Control about Our Mental Health
We like to think of Australia as a country without divisions. We like to think that everyone has a fair go, and that things are equal. However, there are some real distinctions between different groups in Australia and their access to mental health care, no matter how we wish it was otherwise. One of the ways that we are divided is through socioeconomic factors and perceptions of control about our mental health.
Socioeconomics and mental health
Socioeconomic factors affect mental health in many ways. The lack of financial resources can mean that people cannot always afford the help that they need. Whilst people can ask their GP for a mental health care plan to see a psychologist at a subsidised fee, there is frequently still a fee to be paid. Even a minimal fee, can be too much for those who are struggling financially.
Mental health and control
However, there is another factor a play here as well. Breslin and McCay (2012) discovered through research that people from is lower socioeconomic groups “tend to believe they have less control over their physical health and next to no control over their mental health” (p.38).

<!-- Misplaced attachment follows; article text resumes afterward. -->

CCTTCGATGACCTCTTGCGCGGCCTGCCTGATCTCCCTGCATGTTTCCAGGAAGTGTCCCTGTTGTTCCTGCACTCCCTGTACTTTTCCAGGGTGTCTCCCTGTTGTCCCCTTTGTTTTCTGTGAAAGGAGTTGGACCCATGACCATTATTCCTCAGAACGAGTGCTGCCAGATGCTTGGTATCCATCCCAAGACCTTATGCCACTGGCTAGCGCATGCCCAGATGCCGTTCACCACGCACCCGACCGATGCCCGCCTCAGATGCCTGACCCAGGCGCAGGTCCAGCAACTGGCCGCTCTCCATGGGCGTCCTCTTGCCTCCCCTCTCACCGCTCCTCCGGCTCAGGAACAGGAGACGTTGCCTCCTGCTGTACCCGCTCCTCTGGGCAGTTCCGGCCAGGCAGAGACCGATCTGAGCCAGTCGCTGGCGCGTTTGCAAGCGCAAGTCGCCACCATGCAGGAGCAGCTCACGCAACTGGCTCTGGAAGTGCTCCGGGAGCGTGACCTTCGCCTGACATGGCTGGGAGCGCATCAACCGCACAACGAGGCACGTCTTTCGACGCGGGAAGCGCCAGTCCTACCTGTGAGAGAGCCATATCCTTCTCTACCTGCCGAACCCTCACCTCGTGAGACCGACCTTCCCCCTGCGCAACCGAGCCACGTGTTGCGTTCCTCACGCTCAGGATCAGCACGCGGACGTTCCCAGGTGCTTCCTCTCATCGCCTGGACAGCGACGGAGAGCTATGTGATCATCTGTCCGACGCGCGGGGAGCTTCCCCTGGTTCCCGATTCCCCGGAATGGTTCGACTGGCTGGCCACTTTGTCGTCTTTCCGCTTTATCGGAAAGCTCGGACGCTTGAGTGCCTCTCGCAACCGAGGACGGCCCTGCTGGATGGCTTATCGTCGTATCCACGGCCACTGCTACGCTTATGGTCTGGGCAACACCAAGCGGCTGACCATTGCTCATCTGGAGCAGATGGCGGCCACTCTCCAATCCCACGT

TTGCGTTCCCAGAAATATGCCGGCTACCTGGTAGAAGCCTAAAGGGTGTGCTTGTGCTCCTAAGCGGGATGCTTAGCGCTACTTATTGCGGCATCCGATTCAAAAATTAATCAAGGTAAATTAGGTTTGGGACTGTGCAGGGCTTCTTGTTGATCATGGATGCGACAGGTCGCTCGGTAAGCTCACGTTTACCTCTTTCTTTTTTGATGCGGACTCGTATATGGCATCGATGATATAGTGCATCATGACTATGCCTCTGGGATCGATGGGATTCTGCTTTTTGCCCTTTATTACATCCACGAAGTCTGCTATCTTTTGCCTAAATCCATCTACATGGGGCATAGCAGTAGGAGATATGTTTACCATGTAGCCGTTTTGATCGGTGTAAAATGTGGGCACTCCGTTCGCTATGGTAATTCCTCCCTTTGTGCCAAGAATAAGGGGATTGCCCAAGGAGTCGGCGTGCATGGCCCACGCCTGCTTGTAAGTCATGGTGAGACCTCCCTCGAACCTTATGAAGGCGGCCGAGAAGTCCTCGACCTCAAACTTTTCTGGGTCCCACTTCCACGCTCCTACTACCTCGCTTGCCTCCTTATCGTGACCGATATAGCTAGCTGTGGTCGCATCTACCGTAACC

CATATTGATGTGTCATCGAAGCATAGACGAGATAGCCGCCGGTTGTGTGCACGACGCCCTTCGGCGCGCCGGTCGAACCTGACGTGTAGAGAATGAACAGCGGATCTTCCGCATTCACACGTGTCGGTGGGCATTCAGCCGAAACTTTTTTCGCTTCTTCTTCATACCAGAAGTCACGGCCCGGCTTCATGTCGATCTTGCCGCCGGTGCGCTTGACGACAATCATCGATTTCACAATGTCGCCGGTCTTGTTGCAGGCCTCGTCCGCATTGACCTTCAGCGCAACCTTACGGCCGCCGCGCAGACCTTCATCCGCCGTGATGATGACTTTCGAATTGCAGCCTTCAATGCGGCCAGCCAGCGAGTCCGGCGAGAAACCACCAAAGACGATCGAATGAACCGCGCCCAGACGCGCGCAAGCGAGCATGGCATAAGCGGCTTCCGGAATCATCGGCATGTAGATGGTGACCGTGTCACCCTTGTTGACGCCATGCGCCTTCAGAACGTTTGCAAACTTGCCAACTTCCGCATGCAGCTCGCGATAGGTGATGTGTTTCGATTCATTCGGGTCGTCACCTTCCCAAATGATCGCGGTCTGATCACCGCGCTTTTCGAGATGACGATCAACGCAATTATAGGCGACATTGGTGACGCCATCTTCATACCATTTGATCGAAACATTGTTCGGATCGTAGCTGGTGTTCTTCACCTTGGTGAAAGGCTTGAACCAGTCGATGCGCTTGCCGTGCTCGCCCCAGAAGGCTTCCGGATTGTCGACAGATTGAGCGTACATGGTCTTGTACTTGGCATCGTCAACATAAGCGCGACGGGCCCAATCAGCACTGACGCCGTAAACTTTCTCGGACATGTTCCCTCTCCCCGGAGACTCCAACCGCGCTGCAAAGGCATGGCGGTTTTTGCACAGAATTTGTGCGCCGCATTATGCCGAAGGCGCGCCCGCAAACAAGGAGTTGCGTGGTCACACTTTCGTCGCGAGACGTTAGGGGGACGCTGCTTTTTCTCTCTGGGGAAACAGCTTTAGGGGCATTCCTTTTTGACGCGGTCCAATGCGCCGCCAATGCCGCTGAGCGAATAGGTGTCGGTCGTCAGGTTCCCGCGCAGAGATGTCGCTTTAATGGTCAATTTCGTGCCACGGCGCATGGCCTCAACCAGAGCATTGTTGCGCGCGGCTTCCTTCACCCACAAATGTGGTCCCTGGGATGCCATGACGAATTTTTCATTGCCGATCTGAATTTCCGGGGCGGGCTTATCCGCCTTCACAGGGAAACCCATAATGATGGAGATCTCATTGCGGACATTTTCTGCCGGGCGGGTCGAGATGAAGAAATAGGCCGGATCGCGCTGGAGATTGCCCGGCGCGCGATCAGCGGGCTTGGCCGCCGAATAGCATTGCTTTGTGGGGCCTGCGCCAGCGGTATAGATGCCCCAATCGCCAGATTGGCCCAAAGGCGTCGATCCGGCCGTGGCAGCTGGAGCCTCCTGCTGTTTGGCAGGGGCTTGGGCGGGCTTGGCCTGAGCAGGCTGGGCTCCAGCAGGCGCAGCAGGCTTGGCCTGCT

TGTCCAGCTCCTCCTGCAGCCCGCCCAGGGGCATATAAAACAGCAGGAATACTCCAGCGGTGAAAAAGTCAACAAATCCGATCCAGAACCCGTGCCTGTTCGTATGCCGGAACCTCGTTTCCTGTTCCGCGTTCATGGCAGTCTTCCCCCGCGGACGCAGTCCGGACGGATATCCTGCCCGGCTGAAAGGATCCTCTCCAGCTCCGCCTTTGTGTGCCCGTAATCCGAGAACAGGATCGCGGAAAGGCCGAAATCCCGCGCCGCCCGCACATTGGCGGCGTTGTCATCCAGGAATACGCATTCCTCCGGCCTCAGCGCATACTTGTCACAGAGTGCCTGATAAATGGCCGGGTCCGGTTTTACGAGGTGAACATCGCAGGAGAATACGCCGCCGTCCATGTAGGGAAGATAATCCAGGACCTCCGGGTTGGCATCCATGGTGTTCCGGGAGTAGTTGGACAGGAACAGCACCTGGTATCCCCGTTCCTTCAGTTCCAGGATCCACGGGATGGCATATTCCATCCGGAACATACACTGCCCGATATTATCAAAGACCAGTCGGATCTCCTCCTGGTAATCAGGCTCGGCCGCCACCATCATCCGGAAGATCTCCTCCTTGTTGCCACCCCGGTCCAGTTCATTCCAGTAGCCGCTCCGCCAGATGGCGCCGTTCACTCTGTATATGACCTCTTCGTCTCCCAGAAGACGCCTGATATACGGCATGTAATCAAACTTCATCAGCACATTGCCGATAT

Not feeling that they have a sense of control about mental health, those people are less likely to even seek mental health care when they need it.
In addition, lower socioeconomic status can also mean less education. It is hard to be precise about how this affects mental health, but it seems to result in a reduced trust that people can study to learn a profession, such as the profession of mental health. In other words, there is less trust that mental health workers know what they're doing.
So what can you do? The most obvious thing is to encourage a struggling person to believe that they have some control about their mental health, and help build that control. If we help empower them, this gives him a greater sense of self determination and control.
With that increased sense of control, hopefully they can guide themselves towards services that will make a difference.
Let me know what you think in the comments. Now, read about Warmth: the Beating Heart of Good Psychotherapy
– Tim Hill
(Breslin, G. & McCay, N. 2012, ‘Perceived Control over Mental and Physical Wellbeing: The Effects of gender, Age and Social Class', Journal of Health Psychology, 18(1) 38-45).